At every turn, the Syrian regime has failed to cooperate with the U.N. investigation, using it only to stall and to stymie the important effort to bring to light what happened in Damascus in the dead of night. And as Ban Ki-moon said last week, the U.N. investigation will not determine who used these chemical weapons, only whether such weapons were used, a judgment that is already clear to the world.

Pardon me about that. So the inability of tue U.N. investigation to determine who used chemical weapons in Syria is proving that Assad has to take the blame? What drugs are you taking to come to such a conclusion?

I spoke on Thursday with Syrian Foreign Minister  Muallem, and I made it very clear to him that if the regime, as he argued, had nothing to hide, then their response should be immediate, immediate transparency, immediate access, not shelling. Their response needed to be unrestricted and immediate access. Failure to permit that, I told him, would tell its own story.

Sorry if I laugh at that one, but after what Edward Snowden has told the world about the NSA activities worldwide it seems like a bad joke if US officials call for transparency. The world is still wating for you to be transparent in your spying against it.

Instead, for five days, the Syrian regime refused to allow the U.N. investigators access to the site of the attack that would allegedly exonerate them. Instead, it attacked the area further, shelling it and systemically destroying evidence. That is not the behavior of a government that has nothing to hide. That is not the action of a regime eager to prove to the world that it had not used chemical weapons.

Why should they need to prove that they had not used the weapons. Is it not up to the world to prove that they had? Your statement is negating the „presumption of innocence“ and I bet you know that already.

And as far as „a government that has nothing to hide“ is concerned I think that sending a whistleblower to jail for 35 years gives me a good impresion about what the US government has to hide.

Nevertheless you didn’t give them any chance to explain their behaviour. You are using the behaviour as a reason to prove them guilty and to consider to attack them. That is not much different from other „signature attacks“ that the US is doing.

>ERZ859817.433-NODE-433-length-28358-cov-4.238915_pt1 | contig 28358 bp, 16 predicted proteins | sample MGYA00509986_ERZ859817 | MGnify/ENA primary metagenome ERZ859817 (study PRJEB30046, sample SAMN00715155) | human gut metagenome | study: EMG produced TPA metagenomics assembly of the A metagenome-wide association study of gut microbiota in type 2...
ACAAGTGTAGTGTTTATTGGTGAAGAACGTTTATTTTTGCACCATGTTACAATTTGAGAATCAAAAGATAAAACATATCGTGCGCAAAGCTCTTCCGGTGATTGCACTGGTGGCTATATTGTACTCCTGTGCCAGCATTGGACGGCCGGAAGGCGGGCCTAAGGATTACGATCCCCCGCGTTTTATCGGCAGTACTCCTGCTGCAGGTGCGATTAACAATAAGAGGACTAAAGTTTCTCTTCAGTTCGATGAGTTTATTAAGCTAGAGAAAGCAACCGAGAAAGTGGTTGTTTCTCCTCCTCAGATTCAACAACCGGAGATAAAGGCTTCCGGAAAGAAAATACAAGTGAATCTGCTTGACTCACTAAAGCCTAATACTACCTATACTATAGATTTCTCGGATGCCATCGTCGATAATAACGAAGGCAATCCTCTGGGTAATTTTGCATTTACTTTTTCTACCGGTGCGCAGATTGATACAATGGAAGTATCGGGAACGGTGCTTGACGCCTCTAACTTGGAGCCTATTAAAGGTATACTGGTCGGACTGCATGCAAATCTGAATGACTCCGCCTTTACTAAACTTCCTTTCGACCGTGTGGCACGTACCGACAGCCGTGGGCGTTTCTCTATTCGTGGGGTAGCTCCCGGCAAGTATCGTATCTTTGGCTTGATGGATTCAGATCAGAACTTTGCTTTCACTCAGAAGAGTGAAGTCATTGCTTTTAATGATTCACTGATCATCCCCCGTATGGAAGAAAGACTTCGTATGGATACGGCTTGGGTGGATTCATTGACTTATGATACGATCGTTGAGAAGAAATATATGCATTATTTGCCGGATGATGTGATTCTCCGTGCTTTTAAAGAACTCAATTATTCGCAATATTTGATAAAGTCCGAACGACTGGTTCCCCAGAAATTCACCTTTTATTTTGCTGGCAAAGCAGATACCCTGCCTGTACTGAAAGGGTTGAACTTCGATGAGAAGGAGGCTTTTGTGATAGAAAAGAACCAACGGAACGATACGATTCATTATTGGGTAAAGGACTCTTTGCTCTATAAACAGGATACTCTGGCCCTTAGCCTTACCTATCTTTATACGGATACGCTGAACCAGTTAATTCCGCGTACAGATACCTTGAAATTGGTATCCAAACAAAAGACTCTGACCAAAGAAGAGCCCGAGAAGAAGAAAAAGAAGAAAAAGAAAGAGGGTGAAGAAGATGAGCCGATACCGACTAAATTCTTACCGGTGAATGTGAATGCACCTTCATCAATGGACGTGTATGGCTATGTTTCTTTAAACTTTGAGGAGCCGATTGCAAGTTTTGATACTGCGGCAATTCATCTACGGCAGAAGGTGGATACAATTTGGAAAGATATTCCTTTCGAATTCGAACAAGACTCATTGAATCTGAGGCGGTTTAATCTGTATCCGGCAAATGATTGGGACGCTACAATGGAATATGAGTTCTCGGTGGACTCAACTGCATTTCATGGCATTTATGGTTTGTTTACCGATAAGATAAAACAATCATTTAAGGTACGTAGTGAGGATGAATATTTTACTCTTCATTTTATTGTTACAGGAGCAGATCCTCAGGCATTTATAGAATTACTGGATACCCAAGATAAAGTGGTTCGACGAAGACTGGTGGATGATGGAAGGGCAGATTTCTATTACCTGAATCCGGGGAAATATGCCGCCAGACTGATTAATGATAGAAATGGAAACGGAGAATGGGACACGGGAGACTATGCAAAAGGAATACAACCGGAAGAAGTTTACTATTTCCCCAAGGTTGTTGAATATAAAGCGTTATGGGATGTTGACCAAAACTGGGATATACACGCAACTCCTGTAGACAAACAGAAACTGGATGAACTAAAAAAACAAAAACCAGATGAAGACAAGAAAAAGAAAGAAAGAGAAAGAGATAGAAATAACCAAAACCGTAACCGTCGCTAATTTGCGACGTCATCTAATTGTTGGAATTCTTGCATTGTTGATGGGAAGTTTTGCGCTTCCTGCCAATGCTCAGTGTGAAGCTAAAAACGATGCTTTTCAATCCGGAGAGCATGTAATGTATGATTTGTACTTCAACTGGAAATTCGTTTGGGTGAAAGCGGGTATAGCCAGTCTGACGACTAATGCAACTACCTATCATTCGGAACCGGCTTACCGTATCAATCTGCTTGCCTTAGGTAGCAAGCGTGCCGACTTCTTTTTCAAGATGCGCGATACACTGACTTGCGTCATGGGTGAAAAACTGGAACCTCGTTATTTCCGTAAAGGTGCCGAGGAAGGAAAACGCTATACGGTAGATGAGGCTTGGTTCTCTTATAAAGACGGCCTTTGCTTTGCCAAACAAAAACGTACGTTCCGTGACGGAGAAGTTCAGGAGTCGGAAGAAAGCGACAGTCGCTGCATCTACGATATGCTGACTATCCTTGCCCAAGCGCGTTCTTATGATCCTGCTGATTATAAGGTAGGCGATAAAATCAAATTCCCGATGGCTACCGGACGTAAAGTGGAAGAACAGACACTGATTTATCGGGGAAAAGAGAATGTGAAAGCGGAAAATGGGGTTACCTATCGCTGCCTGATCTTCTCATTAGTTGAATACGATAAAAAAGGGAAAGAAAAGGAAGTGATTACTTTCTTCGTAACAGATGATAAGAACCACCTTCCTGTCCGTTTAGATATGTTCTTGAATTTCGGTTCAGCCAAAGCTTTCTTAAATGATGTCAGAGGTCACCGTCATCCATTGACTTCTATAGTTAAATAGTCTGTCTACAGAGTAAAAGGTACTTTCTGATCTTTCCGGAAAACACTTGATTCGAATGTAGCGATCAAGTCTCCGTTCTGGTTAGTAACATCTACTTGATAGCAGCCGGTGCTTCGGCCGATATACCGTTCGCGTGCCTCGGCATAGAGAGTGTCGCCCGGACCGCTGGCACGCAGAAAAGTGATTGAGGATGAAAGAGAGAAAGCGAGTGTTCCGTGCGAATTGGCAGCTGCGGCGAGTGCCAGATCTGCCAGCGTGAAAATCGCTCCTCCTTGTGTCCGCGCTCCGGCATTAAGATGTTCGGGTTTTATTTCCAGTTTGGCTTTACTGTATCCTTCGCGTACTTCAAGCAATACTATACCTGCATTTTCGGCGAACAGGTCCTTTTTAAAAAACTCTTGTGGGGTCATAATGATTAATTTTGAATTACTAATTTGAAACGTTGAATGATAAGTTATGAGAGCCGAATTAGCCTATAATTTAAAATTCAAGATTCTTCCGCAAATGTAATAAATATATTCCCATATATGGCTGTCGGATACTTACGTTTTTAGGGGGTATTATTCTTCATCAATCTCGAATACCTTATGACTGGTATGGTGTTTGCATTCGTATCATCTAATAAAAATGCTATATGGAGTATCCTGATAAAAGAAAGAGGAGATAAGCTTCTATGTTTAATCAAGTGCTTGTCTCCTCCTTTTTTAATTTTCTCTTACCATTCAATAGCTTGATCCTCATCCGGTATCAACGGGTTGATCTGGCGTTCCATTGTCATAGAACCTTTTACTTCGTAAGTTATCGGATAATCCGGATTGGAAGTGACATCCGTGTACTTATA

In fact, the regime’s belated decision to allow access is too late, and it’s too late to be credible. Today’s reports of an attack on the U.N. investigators — together with the continued shelling of these very neighborhoods — only further weakens the regime’s credibility.

So can you show the world the evidence that the U.N. investigators are attacked by the Syrian government troops? Or do you first have to „compile“ it?

At President Obama’s direction, I’ve spent many hours over the last few days on the phone with foreign ministers and  other leaders. The administration is actively consulting with members of Congress, and we will continue to have these conversations in the days ahead. President Obama has also been in close touch with leaders of our key allies, and the president will be making an informed decision about how to respond to this indiscriminate use of chemical weapons.

Sounds legit, but I really wonder if that decision is also depending on the fact that Syria has oil ressources. Would your reaction be the same if Syria was just a desert without any ressources?

But make no mistake: President Obama believes there must be accountability for those who would use the world’s most heinous weapons against the world’s most vulnerable people. Nothing today is more serious, and nothing is receiving more serious scrutiny.

Seeing the excessive use of so many superlatives in one statement makes it look a bit like propaganda, don’t you think so?

So you are preparing to go to war, aren’t you? I really hope that you are aware, that more innocent people will die. Take the war in Iraq as an example in which hundredthousands of civilians died for a lie that the US government has made up to start that war.

I know I can’t stop the United States, but being an European citizen I was awarded with the Nobel Peace Prize in 2012 and so I see it as my duty to at least write down my concerns. And last not least I owe it to my kids to stand up against war because they should once live on a planet that has learned from the mistakes of the past instead
of repeating them endlessly.

Thank you for your attention.

Autor: Rainer

Diplom-Informatiker, Baujahr 1961, Vater von 2 Kindern, Hundehalter, Sportschütze und Vereinsvorstand, Hobbymusiker (mit zweifelhaftem Erfolg), politisch interessiert, Leseratte, Freizeit-Philosoph und letztlich Blogger.